Victoria Police Commissioner Graham Ashton has put George Pell on notice. He made it clear yesterday that charges against the cardinal, while not inevitable, are a live option.
Details of multiple allegations against Pell are sitting in the Office of Public Prosecutions, which will guide police on whether to proceed against the world’s third most senior Catholic.
On what The Australian has seen this week, it would seem highly unlikely charges will flow from the allegations of two Ballarat men highlighted by the ABC report — in the same way that the most serious claims of sexual wrongdoing in the past against Pell have fallen over.
To this end, the cardinal’s decision to go thermonuclear against Victoria Police and the ABC was ill-judged. First, the response simply threw kerosene on the campfire; second, there is no obvious evidence to suggest police had anything to do with the airing of the stories, although it would be unsurprising if the force was somewhere in the shadows.
In this instance, the cardinal’s problem is not a legal one but one of perception.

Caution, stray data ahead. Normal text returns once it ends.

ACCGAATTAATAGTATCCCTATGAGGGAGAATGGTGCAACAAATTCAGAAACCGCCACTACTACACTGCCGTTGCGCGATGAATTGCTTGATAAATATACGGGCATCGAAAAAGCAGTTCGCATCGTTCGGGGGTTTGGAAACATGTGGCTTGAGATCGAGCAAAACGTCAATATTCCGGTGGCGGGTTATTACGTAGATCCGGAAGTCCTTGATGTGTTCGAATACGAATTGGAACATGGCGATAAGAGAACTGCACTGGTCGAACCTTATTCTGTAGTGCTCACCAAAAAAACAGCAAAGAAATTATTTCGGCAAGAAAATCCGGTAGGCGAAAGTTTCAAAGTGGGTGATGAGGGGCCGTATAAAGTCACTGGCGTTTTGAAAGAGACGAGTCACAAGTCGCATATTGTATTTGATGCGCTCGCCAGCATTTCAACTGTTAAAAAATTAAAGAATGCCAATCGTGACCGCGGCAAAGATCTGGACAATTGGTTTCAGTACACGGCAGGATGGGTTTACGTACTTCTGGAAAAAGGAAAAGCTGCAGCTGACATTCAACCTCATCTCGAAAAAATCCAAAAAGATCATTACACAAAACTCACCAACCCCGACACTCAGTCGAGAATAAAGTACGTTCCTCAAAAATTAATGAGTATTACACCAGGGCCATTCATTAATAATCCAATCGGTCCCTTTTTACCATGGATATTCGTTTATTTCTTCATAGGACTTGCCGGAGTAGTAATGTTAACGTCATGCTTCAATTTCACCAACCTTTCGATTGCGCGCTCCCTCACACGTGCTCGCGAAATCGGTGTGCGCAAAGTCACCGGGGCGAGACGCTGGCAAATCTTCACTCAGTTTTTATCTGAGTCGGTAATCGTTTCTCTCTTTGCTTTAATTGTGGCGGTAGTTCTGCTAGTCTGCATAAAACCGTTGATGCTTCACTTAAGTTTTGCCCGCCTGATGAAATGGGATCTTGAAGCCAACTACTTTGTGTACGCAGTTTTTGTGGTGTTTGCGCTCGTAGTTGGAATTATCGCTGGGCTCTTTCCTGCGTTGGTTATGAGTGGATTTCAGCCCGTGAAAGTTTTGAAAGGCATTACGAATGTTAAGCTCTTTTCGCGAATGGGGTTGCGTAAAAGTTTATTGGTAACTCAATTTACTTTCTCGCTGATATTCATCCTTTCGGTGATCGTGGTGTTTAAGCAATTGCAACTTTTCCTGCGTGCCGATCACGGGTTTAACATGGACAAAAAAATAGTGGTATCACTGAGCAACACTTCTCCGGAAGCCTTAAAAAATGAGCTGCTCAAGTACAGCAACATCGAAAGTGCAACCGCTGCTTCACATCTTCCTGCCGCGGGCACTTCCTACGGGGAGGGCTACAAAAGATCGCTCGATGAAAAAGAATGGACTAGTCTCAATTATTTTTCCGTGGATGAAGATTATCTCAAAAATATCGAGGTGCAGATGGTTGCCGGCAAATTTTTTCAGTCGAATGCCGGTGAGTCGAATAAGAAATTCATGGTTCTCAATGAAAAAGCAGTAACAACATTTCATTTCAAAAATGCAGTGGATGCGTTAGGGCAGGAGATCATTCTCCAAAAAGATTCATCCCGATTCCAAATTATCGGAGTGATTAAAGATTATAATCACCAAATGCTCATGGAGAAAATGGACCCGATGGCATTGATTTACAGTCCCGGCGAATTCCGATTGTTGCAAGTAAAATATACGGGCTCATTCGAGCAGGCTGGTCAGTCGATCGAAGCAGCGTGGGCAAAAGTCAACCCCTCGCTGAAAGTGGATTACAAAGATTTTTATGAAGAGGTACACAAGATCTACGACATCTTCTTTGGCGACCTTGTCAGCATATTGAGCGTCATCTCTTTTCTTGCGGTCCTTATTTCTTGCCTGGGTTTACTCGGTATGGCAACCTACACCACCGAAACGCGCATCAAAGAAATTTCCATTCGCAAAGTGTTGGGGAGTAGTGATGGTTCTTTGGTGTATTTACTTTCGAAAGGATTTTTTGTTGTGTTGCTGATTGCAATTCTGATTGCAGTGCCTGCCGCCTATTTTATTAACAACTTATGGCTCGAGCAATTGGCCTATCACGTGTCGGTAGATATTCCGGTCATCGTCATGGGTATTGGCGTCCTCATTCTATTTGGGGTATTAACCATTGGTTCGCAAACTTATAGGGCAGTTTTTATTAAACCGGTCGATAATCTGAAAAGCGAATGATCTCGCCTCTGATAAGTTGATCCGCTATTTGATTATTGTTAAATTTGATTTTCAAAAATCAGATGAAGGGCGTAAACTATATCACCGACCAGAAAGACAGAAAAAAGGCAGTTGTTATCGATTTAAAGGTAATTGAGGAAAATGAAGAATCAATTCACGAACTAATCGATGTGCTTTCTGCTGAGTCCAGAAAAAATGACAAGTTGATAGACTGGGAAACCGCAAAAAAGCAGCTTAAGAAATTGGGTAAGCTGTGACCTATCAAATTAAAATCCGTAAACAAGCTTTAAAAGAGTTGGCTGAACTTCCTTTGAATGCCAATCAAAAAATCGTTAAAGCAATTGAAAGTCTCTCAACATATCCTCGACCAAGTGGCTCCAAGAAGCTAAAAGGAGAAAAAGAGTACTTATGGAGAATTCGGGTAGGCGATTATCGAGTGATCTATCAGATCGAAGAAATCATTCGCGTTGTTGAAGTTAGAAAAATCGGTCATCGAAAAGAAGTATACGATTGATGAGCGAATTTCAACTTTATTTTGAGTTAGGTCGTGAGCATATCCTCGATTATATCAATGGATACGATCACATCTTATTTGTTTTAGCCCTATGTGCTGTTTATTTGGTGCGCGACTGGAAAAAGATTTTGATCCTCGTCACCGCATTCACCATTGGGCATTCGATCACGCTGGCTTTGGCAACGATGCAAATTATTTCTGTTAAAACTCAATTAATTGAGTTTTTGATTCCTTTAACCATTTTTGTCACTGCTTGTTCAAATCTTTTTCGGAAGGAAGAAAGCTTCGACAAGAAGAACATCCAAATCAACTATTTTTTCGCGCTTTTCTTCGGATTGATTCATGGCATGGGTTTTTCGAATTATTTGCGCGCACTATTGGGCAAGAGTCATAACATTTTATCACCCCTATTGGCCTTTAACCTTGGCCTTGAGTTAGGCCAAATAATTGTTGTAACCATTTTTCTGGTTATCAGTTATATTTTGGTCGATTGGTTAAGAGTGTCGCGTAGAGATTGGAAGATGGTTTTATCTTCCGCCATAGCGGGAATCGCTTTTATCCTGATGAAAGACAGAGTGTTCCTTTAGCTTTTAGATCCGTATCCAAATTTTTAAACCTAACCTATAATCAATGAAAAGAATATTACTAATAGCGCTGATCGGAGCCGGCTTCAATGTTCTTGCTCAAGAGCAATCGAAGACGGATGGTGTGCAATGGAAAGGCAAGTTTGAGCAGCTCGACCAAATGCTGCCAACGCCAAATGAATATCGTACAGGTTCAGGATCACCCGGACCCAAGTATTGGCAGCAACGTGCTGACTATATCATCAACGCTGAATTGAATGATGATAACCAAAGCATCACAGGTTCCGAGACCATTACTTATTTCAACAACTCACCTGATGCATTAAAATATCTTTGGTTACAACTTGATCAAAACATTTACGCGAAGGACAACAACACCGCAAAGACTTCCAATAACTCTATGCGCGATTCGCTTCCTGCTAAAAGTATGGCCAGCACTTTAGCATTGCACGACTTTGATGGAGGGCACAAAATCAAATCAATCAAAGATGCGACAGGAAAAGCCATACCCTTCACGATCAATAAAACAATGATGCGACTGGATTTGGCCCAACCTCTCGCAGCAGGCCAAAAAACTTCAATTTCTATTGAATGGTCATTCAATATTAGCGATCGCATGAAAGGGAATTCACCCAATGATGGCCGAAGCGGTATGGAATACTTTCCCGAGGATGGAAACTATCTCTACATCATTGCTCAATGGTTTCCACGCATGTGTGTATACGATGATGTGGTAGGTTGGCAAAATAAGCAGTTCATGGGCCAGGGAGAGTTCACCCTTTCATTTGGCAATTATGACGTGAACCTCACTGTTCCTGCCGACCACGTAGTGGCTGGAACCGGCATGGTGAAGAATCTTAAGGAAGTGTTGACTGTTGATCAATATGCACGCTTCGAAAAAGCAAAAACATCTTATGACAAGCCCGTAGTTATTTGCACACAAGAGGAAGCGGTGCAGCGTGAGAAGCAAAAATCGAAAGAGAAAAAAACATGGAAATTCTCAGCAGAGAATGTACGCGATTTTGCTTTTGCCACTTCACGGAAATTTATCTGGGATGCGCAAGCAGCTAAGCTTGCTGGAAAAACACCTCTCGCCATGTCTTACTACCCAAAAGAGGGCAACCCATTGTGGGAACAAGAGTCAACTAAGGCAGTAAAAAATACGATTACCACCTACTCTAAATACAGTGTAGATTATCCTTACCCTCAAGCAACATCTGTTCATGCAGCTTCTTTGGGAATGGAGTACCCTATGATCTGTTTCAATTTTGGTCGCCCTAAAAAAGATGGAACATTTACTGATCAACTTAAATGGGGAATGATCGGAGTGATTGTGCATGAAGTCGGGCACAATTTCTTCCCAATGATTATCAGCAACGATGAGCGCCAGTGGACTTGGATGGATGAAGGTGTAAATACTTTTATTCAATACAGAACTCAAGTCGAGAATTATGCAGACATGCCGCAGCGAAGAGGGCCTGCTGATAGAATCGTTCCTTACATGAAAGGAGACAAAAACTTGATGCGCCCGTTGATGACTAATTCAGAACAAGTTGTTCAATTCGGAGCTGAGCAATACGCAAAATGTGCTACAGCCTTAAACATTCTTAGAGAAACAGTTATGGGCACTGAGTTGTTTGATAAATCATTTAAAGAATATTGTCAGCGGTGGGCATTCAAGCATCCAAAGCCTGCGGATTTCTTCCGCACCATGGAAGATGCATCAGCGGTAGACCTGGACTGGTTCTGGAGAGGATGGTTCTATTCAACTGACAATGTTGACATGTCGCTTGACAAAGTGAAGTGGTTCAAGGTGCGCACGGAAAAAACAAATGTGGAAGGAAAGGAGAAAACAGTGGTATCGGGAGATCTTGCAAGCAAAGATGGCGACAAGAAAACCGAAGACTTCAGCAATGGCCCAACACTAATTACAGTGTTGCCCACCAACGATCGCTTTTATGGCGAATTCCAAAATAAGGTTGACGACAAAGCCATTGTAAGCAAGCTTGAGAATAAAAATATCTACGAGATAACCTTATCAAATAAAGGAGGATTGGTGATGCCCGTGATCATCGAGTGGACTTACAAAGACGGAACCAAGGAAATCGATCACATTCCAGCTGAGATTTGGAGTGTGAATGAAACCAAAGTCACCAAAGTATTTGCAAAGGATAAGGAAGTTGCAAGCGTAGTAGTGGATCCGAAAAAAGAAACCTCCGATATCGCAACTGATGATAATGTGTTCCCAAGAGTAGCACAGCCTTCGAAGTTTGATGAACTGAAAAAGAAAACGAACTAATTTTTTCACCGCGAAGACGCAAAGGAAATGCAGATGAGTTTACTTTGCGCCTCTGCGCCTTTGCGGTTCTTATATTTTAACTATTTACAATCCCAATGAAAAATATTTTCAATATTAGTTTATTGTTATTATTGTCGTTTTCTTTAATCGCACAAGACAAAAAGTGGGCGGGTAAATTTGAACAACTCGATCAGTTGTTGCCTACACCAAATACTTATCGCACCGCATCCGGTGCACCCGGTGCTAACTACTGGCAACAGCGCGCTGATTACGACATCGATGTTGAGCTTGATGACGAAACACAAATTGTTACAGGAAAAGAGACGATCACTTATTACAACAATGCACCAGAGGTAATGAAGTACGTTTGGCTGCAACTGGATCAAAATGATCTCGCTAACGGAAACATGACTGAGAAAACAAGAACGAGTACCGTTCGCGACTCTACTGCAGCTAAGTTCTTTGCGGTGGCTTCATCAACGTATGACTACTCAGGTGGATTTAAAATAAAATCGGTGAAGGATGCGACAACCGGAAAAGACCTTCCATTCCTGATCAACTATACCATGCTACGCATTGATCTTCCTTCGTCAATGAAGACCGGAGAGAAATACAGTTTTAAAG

This is not seeking to diminish the complaints of the men but to acknowledge the profound difficulty any court would have in prosecuting allegedly submerged water activity that it is claimed happened nearly 40 years ago.
By waging a war with police, Pell is effectively daring detectives and police hierarchy to push the button and charge him with an offence or offences and let the courts decide.
There is a high-profile precedent in Victoria. Just more than a decade ago, police charged state Labor minister Theo Theophanous with rape on Christmas Eve — killing his career — only for the case to collapse in awkwardly spectacular fashion.
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